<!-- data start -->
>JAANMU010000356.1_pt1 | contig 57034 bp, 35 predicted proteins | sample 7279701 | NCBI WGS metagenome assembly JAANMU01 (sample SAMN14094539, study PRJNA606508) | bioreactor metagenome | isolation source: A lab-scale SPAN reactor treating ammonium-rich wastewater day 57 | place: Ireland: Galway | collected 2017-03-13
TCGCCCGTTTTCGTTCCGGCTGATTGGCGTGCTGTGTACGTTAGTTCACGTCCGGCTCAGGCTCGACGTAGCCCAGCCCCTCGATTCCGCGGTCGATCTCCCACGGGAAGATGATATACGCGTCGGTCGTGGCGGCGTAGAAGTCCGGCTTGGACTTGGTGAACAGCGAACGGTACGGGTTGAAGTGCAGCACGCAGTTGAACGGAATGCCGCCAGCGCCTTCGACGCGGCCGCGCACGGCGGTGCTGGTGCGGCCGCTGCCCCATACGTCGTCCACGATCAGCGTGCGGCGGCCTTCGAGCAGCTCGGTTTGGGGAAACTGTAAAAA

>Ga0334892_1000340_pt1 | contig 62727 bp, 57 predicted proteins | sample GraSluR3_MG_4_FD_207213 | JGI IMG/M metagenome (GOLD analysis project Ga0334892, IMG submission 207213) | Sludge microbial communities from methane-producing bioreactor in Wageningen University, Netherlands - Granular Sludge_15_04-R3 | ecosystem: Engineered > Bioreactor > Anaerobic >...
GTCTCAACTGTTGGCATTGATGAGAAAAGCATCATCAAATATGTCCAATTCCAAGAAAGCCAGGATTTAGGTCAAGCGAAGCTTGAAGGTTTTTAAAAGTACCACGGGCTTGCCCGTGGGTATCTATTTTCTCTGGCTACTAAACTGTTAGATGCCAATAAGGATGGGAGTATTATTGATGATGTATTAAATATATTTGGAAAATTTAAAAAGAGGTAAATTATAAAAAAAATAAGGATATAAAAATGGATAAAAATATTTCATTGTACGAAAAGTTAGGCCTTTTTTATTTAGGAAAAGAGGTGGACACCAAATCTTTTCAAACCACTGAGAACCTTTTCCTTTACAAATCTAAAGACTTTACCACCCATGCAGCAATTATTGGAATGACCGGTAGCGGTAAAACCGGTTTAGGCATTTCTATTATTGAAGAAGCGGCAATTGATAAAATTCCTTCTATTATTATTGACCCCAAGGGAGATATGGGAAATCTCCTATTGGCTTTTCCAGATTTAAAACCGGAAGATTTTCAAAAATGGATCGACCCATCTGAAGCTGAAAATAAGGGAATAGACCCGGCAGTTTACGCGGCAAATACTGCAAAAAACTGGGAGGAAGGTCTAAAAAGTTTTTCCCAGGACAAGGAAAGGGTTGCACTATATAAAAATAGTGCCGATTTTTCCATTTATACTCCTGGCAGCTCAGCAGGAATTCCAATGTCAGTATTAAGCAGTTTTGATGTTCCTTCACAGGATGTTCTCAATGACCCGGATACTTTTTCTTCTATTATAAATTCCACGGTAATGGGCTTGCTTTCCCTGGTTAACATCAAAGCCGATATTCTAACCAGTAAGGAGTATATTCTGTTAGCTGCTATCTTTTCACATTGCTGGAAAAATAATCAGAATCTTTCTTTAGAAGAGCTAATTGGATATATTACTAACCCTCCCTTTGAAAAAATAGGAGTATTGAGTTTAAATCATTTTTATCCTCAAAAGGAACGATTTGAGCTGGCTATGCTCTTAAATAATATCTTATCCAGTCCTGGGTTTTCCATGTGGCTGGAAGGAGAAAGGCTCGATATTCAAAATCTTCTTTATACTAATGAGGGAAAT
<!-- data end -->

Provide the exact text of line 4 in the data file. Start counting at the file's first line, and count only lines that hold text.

GTCTCAACTGTTGGCATTGATGAGAAAAGCATCATCAAATATGTCCAATTCCAAGAAAGCCAGGATTTAGGTCAAGCGAAGCTTGAAGGTTTTTAAAAGTACCACGGGCTTGCCCGTGGGTATCTATTTTCTCTGGCTACTAAACTGTTAGATGCCAATAAGGATGGGAGTATTATTGATGATGTATTAAATATATTTGGAAAATTTAAAAAGAGGTAAATTATAAAAAAAATAAGGATATAAAAATGGATAAAAATATTTCATTGTACGAAAAGTTAGGCCTTTTTTATTTAGGAAAAGAGGTGGACACCAAATCTTTTCAAACCACTGAGAACCTTTTCCTTTACAAATCTAAAGACTTTACCACCCATGCAGCAATTATTGGAATGACCGGTAGCGGTAAAACCGGTTTAGGCATTTCTATTATTGAAGAAGCGGCAATTGATAAAATTCCTTCTATTATTATTGACCCCAAGGGAGATATGGGAAATCTCCTATTGGCTTTTCCAGATTTAAAACCGGAAGATTTTCAAAAATGGATCGACCCATCTGAAGCTGAAAATAAGGGAATAGACCCGGCAGTTTACGCGGCAAATACTGCAAAAAACTGGGAGGAAGGTCTAAAAAGTTTTTCCCAGGACAAGGAAAGGGTTGCACTATATAAAAATAGTGCCGATTTTTCCATTTATACTCCTGGCAGCTCAGCAGGAATTCCAATGTCAGTATTAAGCAGTTTTGATGTTCCTTCACAGGATGTTCTCAATGACCCGGATACTTTTTCTTCTATTATAAATTCCACGGTAATGGGCTTGCTTTCCCTGGTTAACATCAAAGCCGATATTCTAACCAGTAAGGAGTATATTCTGTTAGCTGCTATCTTTTCACATTGCTGGAAAAATAATCAGAATCTTTCTTTAGAAGAGCTAATTGGATATATTACTAACCCTCCCTTTGAAAAAATAGGAGTATTGAGTTTAAATCATTTTTATCCTCAAAAGGAACGATTTGAGCTGGCTATGCTCTTAAATAATATCTTATCCAGTCCTGGGTTTTCCATGTGGCTGGAAGGAGAAAGGCTCGATATTCAAAATCTTCTTTATACTAATGAGGGAAAT